I also disagree with the concern that permitting residential development will result in land speculation that will prevent office developments from proceeding. Office developments will proceed when policies encourage commercial development, and there is a market for more space. A speedier and less convoluted approval process will also help.

At the Public Hearing, a number of councillors expressed their desire to see new large corporate head office buildings in the downtown. However, as Mr. Brook cleverly responded, given the changing trends in corporate office development, these types of buildings are becoming ‘the Hummers and Escalades’ of urban development. Instead, vibrant mixed-use buildings and developments are what we should be striving to achieve.

I attended the meeting on behalf of a client who controls the block along Georgia Street between Richards and Homer Streets. Under the proposed zoning changes, he would not be allowed to build any housing, even though the site is adjacent to L’Hermitage, a mixed-use development that was recently completed on a site sold by the city for the purpose of mixed use development!

This irony was not missed by a L’Hermitage resident who spoke at the meeting on behalf of his neighbours at home watching the hockey game. He moved into the development with the expectation that it would be a vibrant new neighbourhood. He did not want to be surrounded by commercial only buildings.

I encouraged Council to seek zoning changes that would encourage more commercial development, while still permitting vibrant mixed use developments. I noted that this is what City planners, architects and developers have been working towards for the past twenty-five years. In response, the Director of Planning agreed that mixed use developments were indeed desirable, and advised Council that they would still be possible…. through a rezoning. He reminded Council that a rezoning process would also allow the city to extract the desired financial contributions and amenities from the developer.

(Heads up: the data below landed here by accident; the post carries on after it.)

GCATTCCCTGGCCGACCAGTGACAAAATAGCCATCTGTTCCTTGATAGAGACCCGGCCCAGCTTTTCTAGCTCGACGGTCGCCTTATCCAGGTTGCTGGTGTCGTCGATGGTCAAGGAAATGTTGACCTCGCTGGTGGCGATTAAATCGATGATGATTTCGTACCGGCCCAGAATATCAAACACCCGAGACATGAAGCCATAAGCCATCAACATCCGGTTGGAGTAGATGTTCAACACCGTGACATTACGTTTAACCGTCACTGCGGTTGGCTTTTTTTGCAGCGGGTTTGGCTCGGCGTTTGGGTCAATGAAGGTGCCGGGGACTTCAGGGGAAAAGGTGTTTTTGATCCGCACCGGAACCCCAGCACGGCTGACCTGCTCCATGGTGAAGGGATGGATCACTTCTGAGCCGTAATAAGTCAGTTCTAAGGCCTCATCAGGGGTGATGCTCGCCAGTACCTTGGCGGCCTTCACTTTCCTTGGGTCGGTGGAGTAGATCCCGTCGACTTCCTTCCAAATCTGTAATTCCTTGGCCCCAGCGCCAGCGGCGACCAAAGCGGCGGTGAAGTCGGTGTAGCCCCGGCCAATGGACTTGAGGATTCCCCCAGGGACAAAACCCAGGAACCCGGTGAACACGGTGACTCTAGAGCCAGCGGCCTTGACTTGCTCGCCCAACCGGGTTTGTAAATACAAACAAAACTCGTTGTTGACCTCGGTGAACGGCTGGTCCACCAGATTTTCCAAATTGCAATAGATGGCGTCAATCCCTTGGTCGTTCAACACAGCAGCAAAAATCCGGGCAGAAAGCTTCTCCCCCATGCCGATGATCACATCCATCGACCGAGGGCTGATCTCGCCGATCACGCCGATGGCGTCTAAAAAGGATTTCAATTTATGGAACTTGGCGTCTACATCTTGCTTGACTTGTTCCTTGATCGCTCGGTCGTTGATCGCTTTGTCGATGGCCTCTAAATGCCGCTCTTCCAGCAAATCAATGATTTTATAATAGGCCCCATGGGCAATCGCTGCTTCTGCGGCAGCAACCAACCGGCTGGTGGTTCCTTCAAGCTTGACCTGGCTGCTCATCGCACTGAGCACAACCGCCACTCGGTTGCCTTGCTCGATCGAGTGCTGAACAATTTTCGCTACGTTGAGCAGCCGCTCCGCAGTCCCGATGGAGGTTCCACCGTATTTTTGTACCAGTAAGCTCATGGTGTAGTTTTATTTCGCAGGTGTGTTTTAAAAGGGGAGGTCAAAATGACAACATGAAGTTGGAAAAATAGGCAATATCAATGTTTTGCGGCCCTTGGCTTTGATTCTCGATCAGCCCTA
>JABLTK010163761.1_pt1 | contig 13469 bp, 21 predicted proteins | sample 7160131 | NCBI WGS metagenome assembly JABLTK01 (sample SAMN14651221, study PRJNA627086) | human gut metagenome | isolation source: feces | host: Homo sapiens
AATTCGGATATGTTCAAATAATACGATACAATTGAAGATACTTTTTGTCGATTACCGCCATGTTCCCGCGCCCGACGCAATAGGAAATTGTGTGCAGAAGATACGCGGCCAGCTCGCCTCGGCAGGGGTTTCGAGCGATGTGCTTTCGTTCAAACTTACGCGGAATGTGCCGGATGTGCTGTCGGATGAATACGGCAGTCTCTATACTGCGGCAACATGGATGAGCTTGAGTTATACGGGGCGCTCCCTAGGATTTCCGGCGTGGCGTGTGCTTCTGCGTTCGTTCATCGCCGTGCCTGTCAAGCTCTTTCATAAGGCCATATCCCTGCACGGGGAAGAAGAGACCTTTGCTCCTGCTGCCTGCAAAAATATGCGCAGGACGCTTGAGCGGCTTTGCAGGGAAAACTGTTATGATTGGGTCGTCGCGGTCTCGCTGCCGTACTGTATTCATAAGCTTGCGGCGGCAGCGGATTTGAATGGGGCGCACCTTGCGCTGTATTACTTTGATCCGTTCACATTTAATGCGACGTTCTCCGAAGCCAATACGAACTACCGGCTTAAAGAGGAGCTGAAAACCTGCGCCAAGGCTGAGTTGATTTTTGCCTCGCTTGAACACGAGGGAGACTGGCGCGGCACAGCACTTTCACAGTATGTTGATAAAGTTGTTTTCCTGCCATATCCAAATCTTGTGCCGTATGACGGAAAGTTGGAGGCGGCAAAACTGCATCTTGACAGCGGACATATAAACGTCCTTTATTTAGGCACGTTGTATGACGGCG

In other words, the city should downzone properties by removing residential as a permitted use, (even though we agree it adds to the vitality of the city), on the understanding that developers can always apply for a rezoning and hopefully offer sufficient ‘public amenities’ to be allowed to do what they should be encouraged to do in the first place.

This is the wrong way to plan a city.

Council should reject the current proposals and direct staff to come forward with revised zoning schedules and other policies that encourage commercial development, while allowing mixed-use where appropriate. These should include Development Cost Charges and Community Amenity Contributions that address any additional costs associated with residential development.

In the lobby of the HSBC building is a giant pendulum. I enjoy watching it swing. However, in the case of theses proposed Bylaw changes, the pendulum is swinging too far. I hope Council agrees we should not remove residential as a permitted use in our downtown, and insist that the Director of Planning continue Vancouver’s tradition of thoughtful, carefully crafted Zoning Bylaws to create a city worthy of international acclaim.